The Royal Society has awarded three University academics for their ground-breaking research that will help to forward the future of science. 

Each has been recognised for making significant contributions to their respective fields by a historic award from the Royal Society, the oldest scientific academy in continuous existence.

Hughes Medal

Professor Henning Sirringhaus, fellow of Churchill College, has been awarded the Hughes Medal for “his pioneering development of inkjet printing processes for organic semiconductor devices, and dramatic improvement of their functioning and efficiency”.

The Hughes Medal is awarded biennially for original discoveries relating to the generation, storage and use of energy; past winners have included Alexander Graham Bell and Stephen Hawking FRS.

Professor Sirringhaus is Head of the Microelectronics and Optoelectronics Research Groups in the Cavendish Laboratory and co-founder of Plastic Logic Ltd, a technology start-up company leading the development and commercialisation of plastic electronics.

As current Hitachi Professor of Electron Device Physics at the Cavendish Laboratory, Professor Sirringhaus’ research interests focus on the relationship of charge transport with organic molecules. 

He is an expert in the printing fabrication of organic devices and applications of organic semiconductors in transistors and solar cells.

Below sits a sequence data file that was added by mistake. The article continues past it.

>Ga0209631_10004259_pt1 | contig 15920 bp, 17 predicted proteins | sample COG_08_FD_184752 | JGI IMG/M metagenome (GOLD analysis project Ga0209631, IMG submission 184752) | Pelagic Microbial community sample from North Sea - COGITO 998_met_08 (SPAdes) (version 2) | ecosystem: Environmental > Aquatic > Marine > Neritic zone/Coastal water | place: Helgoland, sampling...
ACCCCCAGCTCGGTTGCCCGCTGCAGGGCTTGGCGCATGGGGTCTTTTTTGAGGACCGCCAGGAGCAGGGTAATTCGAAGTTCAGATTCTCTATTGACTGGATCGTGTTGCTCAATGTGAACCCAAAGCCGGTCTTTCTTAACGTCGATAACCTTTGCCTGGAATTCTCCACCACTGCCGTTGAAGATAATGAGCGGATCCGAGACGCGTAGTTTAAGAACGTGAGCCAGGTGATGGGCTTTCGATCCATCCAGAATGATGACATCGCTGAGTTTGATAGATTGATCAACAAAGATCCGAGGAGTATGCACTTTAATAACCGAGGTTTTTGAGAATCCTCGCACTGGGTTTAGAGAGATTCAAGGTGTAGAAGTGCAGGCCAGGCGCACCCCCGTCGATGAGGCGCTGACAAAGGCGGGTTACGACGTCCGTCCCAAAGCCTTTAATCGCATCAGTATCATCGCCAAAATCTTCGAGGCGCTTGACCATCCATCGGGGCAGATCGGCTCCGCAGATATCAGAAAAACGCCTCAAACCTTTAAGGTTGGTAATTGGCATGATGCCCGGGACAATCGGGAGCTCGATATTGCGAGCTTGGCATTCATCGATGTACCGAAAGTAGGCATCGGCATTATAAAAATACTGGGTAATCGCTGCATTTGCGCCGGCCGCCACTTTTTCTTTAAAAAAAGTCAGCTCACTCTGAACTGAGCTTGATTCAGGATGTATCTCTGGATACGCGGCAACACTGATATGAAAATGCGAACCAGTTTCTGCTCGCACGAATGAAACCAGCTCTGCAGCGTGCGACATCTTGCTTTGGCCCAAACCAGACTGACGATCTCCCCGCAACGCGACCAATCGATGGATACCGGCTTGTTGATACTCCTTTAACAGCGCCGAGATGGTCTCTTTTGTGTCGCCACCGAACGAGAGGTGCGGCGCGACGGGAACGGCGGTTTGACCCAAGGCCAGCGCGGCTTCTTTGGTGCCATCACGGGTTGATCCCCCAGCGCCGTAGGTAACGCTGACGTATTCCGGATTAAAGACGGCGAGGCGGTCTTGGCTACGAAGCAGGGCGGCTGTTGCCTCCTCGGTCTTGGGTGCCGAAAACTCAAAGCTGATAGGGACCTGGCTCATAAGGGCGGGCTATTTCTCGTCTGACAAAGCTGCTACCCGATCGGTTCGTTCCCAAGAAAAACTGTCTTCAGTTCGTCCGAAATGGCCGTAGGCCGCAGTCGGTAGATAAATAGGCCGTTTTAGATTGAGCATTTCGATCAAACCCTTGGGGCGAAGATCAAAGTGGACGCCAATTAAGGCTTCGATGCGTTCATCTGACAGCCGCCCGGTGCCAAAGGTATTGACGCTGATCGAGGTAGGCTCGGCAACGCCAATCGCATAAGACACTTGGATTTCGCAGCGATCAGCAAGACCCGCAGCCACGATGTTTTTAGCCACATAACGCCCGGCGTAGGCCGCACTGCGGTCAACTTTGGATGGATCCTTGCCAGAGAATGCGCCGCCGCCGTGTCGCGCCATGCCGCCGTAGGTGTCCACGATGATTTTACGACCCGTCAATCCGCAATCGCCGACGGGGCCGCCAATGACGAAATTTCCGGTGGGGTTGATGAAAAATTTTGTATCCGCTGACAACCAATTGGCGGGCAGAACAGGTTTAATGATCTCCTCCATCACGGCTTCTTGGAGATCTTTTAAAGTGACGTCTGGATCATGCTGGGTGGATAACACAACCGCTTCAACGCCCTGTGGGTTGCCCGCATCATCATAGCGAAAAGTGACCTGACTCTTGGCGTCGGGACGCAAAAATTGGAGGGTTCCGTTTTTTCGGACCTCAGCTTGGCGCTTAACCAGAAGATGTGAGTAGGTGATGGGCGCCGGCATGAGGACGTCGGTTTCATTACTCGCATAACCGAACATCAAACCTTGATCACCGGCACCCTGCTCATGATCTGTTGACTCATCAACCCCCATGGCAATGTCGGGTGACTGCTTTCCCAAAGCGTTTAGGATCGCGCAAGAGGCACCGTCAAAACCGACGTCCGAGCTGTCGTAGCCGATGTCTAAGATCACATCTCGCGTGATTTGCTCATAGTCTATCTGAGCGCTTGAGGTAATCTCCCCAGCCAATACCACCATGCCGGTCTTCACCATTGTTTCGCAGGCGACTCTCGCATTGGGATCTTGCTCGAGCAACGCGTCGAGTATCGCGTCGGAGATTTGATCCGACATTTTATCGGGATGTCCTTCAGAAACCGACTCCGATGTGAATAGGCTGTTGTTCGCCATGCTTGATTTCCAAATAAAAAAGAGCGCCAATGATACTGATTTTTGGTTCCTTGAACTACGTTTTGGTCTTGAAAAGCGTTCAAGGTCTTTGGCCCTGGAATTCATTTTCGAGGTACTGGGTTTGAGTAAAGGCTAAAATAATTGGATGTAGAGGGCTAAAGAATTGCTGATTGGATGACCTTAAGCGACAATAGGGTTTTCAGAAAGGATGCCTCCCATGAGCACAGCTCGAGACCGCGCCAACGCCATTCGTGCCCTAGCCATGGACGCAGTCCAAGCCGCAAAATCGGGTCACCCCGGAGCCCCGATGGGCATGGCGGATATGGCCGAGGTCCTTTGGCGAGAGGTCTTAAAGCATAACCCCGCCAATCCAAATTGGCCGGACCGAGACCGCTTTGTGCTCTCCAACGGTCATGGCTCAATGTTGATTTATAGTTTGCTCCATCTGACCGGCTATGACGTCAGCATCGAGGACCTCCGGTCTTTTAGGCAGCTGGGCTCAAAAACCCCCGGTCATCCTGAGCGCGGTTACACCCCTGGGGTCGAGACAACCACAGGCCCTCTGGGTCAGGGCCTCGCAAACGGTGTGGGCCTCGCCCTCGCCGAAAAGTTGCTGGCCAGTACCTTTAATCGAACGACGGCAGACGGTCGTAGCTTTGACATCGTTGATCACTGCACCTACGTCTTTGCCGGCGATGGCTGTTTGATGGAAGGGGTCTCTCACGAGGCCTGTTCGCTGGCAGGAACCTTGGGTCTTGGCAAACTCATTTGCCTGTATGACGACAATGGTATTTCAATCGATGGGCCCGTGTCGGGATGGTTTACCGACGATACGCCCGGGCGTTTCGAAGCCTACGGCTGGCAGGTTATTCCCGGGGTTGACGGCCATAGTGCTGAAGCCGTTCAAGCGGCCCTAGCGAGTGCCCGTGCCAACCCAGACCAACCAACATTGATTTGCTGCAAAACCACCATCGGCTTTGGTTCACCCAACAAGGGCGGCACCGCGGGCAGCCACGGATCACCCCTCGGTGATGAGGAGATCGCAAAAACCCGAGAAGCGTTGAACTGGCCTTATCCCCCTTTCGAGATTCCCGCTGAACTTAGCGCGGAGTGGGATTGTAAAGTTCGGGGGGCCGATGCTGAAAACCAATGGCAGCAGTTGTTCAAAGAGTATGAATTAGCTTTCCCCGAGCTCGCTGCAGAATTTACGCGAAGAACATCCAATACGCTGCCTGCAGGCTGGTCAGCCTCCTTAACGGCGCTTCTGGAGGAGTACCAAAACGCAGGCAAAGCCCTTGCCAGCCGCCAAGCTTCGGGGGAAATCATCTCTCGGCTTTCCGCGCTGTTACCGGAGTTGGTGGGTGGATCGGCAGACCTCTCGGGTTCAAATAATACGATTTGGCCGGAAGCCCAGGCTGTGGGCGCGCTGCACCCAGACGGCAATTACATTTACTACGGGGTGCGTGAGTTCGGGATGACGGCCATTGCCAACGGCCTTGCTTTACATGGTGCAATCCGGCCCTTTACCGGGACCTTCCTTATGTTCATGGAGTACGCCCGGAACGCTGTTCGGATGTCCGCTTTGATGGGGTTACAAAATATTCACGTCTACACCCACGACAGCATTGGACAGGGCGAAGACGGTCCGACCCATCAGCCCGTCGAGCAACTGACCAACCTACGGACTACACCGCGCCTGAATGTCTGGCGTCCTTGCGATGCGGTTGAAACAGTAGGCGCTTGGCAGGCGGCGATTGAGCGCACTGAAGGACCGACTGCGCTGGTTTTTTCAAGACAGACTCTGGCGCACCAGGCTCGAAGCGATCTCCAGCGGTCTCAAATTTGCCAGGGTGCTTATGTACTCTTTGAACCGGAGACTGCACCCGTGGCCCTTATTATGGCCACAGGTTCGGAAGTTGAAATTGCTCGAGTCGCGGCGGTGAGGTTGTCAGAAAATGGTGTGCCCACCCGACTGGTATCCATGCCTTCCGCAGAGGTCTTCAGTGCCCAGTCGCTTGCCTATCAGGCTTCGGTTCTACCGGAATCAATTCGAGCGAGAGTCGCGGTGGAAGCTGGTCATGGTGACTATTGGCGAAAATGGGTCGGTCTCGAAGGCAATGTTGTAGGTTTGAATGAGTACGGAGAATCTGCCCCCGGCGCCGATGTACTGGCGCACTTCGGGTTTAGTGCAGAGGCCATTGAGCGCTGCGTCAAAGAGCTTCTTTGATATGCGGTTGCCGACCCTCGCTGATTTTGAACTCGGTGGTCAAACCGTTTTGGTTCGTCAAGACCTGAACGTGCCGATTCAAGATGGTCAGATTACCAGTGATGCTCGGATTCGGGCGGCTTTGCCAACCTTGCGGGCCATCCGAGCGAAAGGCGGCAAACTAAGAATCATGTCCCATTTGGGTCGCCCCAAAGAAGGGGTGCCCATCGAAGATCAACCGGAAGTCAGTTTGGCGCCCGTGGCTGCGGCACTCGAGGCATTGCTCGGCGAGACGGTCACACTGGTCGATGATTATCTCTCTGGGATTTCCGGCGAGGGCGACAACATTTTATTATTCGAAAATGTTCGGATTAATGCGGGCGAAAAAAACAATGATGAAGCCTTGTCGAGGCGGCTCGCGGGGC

Bakerian Lecture

Professor Lynn Gladden CBE FREng FRS, Pro-Vice-Chancellor for Research at the University, has been awarded the Bakerian Lecture for her “development of magnetic resonance techniques to study multi-component adsorption, diffusion, flow and reaction processes”.

The Bakerian Lecture is regarded as the premier lecture in the physical sciences and is given annually at the Royal Society in London.

In 2009 she was awarded a CBE for services to science.

The Shell Professor of Chemical Engineering, her research interests lie in the application of magnetic resonance imaging techniques in porous media.

Professor Gladden is a Fellow of the Royal Society, the Royal Academy of Engineering, the Royal Society of Chemistry and the Institute of Physics.

Francis Crick Lecture

Dr Duncan Odom has been awarded the Francis Crick Lecture in recognition of his “pioneering work in the field of comparative functional genomics, which has changed our understanding of the evolution of mammalian transcriptional regulation”.

The Francis Crick Lecture is given annually in any field of the biological sciences, but with preference to genetics, molecular biology and neurobiology.

Dr Odom is a tenured senior Research Group Leader at the Cancer Research UK Cambridge Institute.

Graduating from the New College of Florida in 1995 with a BA in Chemistry, he went on to receive his PhD in 2001 from Caltech.

He then changed research fields to undertake postdoctoral studies in genetics and genomics at the Whitehead Institute at MIT.

Dr Odom’s first major postdoctoral work demonstrated that  human tissue can be used to map where diabetes-linked transcription factors bind the human genome in liver and pancreatic islets.

His current research interests lie in Genomics and molecular, cellular and structural biology.

He is an expert in transcriptional regulatory evolution in mammalian tissues.


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